Old Man's War is light and fun fare, even though it is about military warfare between humans and aliens, it never takes itself too seriously. The depth of intrigue and mystery is shallow. However, this book doesn't try to be anything more than it is. There isn't much description of the alien races or explanation of why things are happening in the universe as they are. Certainly, the main character is not all-knowing, and has no ability to discover this information, but without it, the book felt flimsy. It's almost like this is one plot-line of several that should be in one large tome.
The beginning reminded me of Ender's Game. It does make its own story, and the characters understand the implications of what they're doing, for the most part. The main character is rather boilerplate. Honest and loyal, strangely skillful and outlives everyone, with no discernible flaws other than he gets attached to others.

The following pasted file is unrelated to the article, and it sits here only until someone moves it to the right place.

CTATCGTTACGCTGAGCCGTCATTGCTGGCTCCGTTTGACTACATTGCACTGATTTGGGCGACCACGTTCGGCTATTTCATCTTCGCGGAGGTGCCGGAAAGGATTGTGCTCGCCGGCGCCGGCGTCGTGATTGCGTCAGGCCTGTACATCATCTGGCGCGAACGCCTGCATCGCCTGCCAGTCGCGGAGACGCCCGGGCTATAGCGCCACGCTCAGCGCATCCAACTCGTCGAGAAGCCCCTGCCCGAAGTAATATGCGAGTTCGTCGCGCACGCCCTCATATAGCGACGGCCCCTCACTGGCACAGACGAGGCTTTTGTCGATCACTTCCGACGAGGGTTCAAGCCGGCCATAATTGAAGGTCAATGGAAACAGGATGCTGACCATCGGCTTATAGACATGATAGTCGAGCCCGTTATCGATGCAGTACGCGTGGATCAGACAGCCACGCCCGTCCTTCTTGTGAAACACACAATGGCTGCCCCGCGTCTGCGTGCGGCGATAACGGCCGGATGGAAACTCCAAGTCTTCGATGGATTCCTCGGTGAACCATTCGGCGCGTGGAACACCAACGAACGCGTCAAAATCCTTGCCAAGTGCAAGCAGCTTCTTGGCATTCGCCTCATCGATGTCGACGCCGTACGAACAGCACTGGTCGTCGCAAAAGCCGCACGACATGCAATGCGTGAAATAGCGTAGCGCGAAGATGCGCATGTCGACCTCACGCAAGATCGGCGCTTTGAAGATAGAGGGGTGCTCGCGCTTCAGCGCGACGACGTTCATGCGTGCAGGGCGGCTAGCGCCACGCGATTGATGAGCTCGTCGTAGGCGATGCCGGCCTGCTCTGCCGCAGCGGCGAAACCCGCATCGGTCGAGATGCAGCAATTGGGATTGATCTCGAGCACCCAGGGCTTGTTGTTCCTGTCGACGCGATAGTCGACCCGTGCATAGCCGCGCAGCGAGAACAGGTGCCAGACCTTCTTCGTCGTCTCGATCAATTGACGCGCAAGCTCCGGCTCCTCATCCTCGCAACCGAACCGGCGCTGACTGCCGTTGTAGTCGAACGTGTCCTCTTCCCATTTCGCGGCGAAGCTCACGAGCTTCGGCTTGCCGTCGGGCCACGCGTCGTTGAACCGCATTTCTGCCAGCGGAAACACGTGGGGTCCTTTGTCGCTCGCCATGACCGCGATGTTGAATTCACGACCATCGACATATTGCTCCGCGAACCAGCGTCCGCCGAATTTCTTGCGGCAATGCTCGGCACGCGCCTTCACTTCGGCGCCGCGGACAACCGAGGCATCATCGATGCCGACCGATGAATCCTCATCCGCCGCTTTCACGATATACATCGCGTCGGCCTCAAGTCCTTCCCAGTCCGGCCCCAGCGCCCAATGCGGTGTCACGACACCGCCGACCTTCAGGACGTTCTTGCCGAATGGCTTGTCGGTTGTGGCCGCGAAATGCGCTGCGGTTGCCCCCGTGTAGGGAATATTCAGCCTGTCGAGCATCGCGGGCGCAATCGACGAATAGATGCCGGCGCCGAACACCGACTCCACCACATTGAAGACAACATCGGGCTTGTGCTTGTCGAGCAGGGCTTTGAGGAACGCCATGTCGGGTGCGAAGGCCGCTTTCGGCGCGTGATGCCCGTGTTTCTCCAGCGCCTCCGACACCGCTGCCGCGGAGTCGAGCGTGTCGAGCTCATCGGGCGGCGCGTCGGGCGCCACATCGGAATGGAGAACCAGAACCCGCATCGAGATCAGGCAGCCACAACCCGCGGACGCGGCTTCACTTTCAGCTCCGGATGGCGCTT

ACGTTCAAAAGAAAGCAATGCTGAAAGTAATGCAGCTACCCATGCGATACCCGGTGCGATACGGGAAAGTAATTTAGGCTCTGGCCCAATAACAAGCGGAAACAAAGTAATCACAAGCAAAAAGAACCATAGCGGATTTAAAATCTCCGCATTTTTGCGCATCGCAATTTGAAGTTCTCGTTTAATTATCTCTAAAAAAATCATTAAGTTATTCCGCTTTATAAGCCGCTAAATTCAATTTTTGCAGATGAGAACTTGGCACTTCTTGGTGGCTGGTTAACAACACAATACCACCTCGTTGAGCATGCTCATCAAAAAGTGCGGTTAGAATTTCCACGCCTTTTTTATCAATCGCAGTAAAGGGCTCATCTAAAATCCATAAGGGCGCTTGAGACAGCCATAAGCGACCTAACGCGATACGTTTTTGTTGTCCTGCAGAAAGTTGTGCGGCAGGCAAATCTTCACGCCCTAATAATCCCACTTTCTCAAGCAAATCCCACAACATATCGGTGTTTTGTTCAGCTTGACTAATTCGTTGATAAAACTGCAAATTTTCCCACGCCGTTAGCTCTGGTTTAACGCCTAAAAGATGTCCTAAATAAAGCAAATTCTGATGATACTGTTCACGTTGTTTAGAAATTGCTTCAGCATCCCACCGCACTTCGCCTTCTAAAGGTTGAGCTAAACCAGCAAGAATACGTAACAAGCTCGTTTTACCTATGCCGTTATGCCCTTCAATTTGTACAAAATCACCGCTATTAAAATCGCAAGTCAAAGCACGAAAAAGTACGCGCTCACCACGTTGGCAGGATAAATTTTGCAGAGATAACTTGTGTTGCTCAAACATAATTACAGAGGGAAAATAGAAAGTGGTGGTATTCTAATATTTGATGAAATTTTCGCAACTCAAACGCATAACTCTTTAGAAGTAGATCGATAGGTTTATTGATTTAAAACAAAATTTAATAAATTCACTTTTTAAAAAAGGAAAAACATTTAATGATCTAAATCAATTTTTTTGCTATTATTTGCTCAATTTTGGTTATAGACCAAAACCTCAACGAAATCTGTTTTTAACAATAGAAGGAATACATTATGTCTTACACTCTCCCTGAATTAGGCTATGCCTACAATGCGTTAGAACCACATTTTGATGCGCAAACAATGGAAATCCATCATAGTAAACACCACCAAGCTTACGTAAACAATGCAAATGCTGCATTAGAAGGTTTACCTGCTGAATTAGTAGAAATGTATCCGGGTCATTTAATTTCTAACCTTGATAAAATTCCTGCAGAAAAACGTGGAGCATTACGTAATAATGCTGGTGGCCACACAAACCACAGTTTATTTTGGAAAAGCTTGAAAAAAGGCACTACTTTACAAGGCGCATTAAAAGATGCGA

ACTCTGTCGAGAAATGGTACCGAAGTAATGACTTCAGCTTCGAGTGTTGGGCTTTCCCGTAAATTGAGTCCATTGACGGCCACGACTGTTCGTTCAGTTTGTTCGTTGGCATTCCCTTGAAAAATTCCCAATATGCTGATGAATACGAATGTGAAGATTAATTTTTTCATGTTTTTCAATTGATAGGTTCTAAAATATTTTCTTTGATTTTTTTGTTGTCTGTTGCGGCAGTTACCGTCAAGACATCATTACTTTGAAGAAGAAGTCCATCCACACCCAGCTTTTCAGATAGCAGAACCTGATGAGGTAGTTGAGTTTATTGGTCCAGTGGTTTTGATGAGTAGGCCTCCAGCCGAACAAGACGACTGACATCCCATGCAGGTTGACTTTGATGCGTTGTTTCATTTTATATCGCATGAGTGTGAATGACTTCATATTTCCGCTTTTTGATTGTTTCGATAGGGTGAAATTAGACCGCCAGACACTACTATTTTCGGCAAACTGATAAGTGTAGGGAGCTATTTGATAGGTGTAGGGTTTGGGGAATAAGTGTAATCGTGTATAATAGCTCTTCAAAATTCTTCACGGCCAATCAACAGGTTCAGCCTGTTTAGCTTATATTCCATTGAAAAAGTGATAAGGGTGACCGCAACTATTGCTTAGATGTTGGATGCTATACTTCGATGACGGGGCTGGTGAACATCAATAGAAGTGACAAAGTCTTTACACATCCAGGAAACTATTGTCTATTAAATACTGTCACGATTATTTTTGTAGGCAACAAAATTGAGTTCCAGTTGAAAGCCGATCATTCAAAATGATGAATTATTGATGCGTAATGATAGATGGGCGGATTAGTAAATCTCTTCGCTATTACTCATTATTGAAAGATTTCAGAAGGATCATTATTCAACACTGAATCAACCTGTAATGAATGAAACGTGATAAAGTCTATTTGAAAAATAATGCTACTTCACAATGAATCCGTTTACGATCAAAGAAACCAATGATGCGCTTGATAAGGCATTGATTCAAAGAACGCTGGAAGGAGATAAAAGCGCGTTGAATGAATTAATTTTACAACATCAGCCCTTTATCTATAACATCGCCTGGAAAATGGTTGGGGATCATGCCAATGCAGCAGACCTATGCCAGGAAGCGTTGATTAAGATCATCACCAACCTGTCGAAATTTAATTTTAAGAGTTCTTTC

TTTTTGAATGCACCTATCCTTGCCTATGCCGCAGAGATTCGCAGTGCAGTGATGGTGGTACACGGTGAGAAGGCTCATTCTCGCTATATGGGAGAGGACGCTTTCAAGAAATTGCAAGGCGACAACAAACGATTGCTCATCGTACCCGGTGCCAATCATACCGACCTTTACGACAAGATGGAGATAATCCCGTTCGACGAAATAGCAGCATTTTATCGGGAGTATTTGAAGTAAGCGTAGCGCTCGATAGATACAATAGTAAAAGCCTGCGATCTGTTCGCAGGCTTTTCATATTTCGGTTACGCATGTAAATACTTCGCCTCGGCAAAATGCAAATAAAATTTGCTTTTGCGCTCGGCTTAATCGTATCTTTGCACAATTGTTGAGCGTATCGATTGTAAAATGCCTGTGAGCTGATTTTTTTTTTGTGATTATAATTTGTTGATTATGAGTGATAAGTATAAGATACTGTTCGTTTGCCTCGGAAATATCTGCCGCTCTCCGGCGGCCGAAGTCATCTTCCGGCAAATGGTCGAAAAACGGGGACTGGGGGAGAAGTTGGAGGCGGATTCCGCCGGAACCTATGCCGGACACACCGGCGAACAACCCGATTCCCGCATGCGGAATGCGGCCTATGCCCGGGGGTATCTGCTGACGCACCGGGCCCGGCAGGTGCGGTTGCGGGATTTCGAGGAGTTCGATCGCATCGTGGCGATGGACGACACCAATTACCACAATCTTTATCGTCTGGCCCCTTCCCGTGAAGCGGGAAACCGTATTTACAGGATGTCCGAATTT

As another reviewer mentioned, I did pick up on the "whiteness" of the book. It stood out to me, mainly because of the name choices. I don't know if this was because Scalzi was simply choosing names that were retro, but it came off strange. He doesn't describe most of the characters as being a particular race, so it could be argued that there are a mix of people. However, it didn't read that way.